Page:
Details Do Matter

Failing to follow incident-to guidelines when billing for NPPs under the supervising physician is fraudulent billing.
A report issued by the Office of Inspector General (OIG) illustrates abuse of the guidelines: Over the course of five years a physician in New Jersey, who was the owner of a physical medicine practice, billed under his name and NPI for physical therapy services provided in locations where he was not only unavailable for supervision, but also not licensed to practice. As a result, he was fined $1.5 million in assessments and penalties, and has been excluded from participation in any federal healthcare program for 15 years.
Through the years incident-to has been added and removed from the OIG’s work plan, but is always on the radar because of the potential for improper reimbursement.

Commercial Payers May Have Different Billing Rules

Not all commercial payers follow incident-to guidelines, and some will not recognize certain NPPs. Your practice’s commercial contracts should be clear as to whether services provided by employed NPPs can and should be billed under a supervising physician, and whether that payer follows incident-to guidelines.
For example, in the northeast, Anthem does not recognize or credential PAs. They also do not recognize Medicare’s incident-to guidelines. When billing for services provided by PAs, Anthem instructs a supervising physician to be noted in Item 31 on the claim form. They also indicate the provider must be only a phone call away, and a PA may provide services to new patients while billing under the supervising provider.

You Might Decide It Isn’t Worth the Trouble

Understanding and operationalizing the rules and requirements surrounding incident-to can be too much for some organizations to manage — particularly for those with larger, centralized coding or billing departments where there is no ability to verify whether a visit meets the incident-to guidelines. As a result, some organizations avoid billing incident-to when submitting claims for their NPPs, choosing instead to absorb the 15 percent decrease in Medicare payments rather than run the risk of collecting improper payments that may have to be returned (with a substantial fine).
Whatever your practice decides, it’s essential for you to have a complete understanding of the incident-to guidelines. Solid practice policies help to ensure that billing is correct and reimbursement is fair.

CMS Manual System, Pub. 100-4, Medicare Claims Processing. Transmittal 178, Change Request 2321: www.cms.gov/Regulations-and-Guidance/Guidance/Transmittals/downloads/r178cp.pdf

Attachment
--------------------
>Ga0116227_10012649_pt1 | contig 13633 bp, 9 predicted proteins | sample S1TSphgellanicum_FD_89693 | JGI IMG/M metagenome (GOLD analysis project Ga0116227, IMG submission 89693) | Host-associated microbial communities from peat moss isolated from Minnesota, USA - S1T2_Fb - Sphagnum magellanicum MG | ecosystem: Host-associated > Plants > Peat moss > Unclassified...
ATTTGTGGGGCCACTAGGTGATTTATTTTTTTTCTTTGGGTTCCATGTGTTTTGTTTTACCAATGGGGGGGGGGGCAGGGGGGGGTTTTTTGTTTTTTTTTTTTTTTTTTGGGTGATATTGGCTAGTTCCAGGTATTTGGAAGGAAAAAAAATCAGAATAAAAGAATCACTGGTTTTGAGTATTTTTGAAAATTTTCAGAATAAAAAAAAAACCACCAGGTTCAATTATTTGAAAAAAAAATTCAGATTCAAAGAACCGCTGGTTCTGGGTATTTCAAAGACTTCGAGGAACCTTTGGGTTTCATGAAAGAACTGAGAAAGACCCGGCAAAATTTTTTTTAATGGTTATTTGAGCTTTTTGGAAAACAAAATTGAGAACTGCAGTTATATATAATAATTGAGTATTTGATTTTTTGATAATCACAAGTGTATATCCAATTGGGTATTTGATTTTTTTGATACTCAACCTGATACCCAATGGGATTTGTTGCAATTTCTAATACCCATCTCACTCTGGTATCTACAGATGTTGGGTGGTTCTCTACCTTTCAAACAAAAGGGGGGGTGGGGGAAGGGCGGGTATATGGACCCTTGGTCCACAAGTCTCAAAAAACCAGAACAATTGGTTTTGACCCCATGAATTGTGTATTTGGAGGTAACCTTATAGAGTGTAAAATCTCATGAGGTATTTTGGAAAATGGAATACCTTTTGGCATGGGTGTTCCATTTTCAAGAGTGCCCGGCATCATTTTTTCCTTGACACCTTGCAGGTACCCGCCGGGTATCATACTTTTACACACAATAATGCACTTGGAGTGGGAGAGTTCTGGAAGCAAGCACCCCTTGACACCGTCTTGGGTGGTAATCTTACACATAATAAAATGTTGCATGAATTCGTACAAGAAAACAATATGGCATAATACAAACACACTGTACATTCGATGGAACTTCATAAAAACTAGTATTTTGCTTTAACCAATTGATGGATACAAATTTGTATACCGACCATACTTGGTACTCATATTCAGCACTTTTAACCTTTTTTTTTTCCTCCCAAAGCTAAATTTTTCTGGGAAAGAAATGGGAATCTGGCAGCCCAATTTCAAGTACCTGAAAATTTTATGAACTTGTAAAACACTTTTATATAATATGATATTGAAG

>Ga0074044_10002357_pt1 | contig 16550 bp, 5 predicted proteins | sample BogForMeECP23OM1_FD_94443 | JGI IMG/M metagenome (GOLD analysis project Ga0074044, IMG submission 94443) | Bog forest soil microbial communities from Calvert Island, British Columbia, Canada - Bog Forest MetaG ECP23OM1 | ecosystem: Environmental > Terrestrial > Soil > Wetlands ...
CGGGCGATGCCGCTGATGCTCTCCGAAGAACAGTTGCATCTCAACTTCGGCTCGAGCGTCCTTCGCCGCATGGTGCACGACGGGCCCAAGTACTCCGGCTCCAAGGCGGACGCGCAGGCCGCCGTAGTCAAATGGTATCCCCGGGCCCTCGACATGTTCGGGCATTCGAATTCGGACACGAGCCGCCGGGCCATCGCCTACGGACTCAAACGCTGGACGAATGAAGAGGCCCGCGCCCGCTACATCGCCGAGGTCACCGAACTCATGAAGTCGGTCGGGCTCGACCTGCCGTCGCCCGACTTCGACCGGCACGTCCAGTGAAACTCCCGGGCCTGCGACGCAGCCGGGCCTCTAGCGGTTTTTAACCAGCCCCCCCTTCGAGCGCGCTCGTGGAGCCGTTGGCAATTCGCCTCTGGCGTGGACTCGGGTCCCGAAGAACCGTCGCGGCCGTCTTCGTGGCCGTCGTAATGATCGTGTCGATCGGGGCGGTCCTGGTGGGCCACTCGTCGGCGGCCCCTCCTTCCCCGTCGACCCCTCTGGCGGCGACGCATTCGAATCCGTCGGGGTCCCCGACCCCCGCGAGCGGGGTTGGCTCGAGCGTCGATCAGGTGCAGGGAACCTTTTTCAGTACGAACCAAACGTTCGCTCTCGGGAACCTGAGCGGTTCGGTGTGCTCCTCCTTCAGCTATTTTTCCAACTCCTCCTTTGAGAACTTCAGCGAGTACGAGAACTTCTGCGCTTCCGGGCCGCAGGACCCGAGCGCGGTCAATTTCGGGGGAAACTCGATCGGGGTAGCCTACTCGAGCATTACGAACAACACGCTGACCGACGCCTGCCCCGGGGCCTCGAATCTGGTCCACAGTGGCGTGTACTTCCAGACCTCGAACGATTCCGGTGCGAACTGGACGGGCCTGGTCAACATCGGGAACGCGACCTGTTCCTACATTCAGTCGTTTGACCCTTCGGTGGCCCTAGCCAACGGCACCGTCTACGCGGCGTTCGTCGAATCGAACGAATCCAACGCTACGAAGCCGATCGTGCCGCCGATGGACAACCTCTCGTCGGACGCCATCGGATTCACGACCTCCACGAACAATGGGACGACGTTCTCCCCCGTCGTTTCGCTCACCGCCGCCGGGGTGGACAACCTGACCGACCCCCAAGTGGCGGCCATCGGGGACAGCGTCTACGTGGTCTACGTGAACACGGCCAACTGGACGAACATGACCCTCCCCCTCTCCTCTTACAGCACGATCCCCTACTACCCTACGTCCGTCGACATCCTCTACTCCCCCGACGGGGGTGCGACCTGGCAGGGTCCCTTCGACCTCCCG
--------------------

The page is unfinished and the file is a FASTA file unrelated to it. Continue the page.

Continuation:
Medicare Benefit Policy Manual IOM Pub. 100-02, Chapter 15, Sections 60.1, 60.2, 60.3
Medicare Claims Processing Manual, Chapter 26 – Completing and Processing Form CMS-1500 Data Set (Revise 3762, April 27, 2017): www.cms.gov/Regulations-and-Guidance/Guidance/Manuals/Downloads/clm104c26.pdf
Novitas Solutions. Incident to Self-Service Tool: www. novitas-solutions.com/webcenter/portal/MedicareJH/IncidentTool?_afrLoop=662346219716073#!%40%40%3F_afrLoop%3D662346219716073%26_adf.ctrl-state%3Dnom4k0dzi_17
National Government Services, Policy Education Topics, (Incident-to Guidelines)
Novitas Solutions. “Incident to” and the Initial Visit-Evaluation & Management Service Guidelines. www.novitas-solutions.com/webcenter/portal/MedicareJH/pagebyid?contentId=00004947&_adf.ctrl-state=gerhnj12r_29&_afrLoop=1513494110419390#!

Pam Brooks

About Has 7 Posts

Pam Brooks, MHA, COC, PCS, CPC, AAPC Fellow, is manager of regulatory billing audit at MaineHealth. She is responsible for the corporate billing auditing and compliance program, serving nine hospitals and several other healthcare facilities. Previously, she led a team of professional and technical fee coders and auditors for a N.H. community hospital. She is a member of the Portland, Maine local chapter and currently serves on the HEALTHCON Education Committee. She is a Region 7 Representative for the National Advisory Board and is a frequent contributor to Healthcare Business Monthly. She speaks regionally and nationally on coding, auditing, and career development topics. Brooks holds a bachelor’s degree in adult education and workplace training from Granite State College and a master’s in health administration from St. Joseph’s College of Maine.

No Responses to “Satisfy Incident-to and Physician Extender Requirements”

  1. Tracy Brookes says:

    How do you define “actively involved”??


    Does this apply to a psychiatric office also? Can a np see a new patient and a psychiatrist sign off?